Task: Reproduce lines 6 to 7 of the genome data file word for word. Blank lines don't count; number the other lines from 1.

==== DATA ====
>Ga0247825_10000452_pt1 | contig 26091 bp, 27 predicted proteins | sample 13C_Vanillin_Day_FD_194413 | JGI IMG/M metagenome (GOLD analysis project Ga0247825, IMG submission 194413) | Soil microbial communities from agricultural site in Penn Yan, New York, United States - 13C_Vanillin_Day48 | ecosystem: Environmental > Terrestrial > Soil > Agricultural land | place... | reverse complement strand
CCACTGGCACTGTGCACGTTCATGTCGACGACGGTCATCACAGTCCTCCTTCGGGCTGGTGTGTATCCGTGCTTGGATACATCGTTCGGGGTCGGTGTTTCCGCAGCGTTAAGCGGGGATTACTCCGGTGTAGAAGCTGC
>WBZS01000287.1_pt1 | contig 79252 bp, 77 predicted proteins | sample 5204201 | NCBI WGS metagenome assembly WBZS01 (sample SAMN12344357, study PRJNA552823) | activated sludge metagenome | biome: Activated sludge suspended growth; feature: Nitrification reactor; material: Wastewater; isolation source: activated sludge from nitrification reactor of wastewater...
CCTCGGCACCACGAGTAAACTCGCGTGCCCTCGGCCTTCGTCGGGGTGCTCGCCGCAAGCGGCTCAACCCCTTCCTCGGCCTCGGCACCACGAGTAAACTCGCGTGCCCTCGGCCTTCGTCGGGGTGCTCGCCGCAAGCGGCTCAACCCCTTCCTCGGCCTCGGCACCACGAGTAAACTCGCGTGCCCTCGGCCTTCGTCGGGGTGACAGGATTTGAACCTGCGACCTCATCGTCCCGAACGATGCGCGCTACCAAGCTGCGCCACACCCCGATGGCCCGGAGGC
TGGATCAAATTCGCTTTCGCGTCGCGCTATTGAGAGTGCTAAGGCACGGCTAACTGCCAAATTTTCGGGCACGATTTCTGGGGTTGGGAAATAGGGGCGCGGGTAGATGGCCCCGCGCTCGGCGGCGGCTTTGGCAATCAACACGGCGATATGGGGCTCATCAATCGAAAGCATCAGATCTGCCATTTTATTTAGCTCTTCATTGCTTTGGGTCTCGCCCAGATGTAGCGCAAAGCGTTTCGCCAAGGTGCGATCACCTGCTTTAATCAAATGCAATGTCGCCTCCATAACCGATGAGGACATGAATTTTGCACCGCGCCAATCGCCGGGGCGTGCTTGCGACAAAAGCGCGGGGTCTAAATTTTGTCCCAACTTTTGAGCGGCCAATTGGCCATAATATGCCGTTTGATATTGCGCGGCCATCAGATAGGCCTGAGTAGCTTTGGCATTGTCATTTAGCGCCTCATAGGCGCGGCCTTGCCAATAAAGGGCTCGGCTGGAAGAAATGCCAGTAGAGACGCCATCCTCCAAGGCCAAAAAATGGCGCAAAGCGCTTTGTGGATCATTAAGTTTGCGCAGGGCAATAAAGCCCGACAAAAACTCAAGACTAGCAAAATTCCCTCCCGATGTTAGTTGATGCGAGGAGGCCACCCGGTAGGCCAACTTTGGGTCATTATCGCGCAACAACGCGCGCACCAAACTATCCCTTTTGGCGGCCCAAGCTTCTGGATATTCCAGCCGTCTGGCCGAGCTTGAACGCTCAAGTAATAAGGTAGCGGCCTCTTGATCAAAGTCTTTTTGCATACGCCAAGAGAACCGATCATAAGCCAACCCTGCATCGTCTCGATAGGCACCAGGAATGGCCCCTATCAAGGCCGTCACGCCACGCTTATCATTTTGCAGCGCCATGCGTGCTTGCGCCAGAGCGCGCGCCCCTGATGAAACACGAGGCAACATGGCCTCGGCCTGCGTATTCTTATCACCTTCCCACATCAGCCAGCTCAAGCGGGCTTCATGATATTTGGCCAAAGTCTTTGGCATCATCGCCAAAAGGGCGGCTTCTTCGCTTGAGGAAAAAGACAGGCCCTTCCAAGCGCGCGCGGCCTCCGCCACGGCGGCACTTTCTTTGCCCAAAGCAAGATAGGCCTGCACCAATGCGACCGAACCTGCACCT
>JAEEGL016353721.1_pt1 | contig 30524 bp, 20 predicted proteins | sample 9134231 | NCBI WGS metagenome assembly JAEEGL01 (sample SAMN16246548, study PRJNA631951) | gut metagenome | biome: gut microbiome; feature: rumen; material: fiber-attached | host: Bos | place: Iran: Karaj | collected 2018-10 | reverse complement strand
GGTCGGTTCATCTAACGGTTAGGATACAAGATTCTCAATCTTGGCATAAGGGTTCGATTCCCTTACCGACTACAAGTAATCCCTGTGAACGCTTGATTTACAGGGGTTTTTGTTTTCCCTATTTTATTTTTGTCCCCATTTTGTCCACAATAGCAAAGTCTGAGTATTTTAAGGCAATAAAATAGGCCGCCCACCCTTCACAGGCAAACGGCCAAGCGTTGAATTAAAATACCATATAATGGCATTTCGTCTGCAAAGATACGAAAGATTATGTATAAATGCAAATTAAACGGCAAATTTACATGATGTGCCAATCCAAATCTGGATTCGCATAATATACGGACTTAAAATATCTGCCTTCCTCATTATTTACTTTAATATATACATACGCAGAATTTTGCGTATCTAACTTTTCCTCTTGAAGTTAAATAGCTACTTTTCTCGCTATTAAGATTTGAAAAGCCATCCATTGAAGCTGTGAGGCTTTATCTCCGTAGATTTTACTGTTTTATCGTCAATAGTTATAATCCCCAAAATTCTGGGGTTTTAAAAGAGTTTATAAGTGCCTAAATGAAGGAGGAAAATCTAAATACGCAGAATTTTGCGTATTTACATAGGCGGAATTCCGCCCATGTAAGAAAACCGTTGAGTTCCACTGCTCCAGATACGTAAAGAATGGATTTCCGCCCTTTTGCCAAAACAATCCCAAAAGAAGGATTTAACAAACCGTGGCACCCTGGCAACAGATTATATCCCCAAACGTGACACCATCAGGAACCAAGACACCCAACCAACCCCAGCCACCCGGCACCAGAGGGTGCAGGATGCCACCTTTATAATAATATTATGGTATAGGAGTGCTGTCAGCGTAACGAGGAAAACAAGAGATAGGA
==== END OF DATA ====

>JAEEGL016353721.1_pt1 | contig 30524 bp, 20 predicted proteins | sample 9134231 | NCBI WGS metagenome assembly JAEEGL01 (sample SAMN16246548, study PRJNA631951) | gut metagenome | biome: gut microbiome; feature: rumen; material: fiber-attached | host: Bos | place: Iran: Karaj | collected 2018-10 | reverse complement strand
GGTCGGTTCATCTAACGGTTAGGATACAAGATTCTCAATCTTGGCATAAGGGTTCGATTCCCTTACCGACTACAAGTAATCCCTGTGAACGCTTGATTTACAGGGGTTTTTGTTTTCCCTATTTTATTTTTGTCCCCATTTTGTCCACAATAGCAAAGTCTGAGTATTTTAAGGCAATAAAATAGGCCGCCCACCCTTCACAGGCAAACGGCCAAGCGTTGAATTAAAATACCATATAATGGCATTTCGTCTGCAAAGATACGAAAGATTATGTATAAATGCAAATTAAACGGCAAATTTACATGATGTGCCAATCCAAATCTGGATTCGCATAATATACGGACTTAAAATATCTGCCTTCCTCATTATTTACTTTAATATATACATACGCAGAATTTTGCGTATCTAACTTTTCCTCTTGAAGTTAAATAGCTACTTTTCTCGCTATTAAGATTTGAAAAGCCATCCATTGAAGCTGTGAGGCTTTATCTCCGTAGATTTTACTGTTTTATCGTCAATAGTTATAATCCCCAAAATTCTGGGGTTTTAAAAGAGTTTATAAGTGCCTAAATGAAGGAGGAAAATCTAAATACGCAGAATTTTGCGTATTTACATAGGCGGAATTCCGCCCATGTAAGAAAACCGTTGAGTTCCACTGCTCCAGATACGTAAAGAATGGATTTCCGCCCTTTTGCCAAAACAATCCCAAAAGAAGGATTTAACAAACCGTGGCACCCTGGCAACAGATTATATCCCCAAACGTGACACCATCAGGAACCAAGACACCCAACCAACCCCAGCCACCCGGCACCAGAGGGTGCAGGATGCCACCTTTATAATAATATTATGGTATAGGAGTGCTGTCAGCGTAACGAGGAAAACAAGAGATAGGA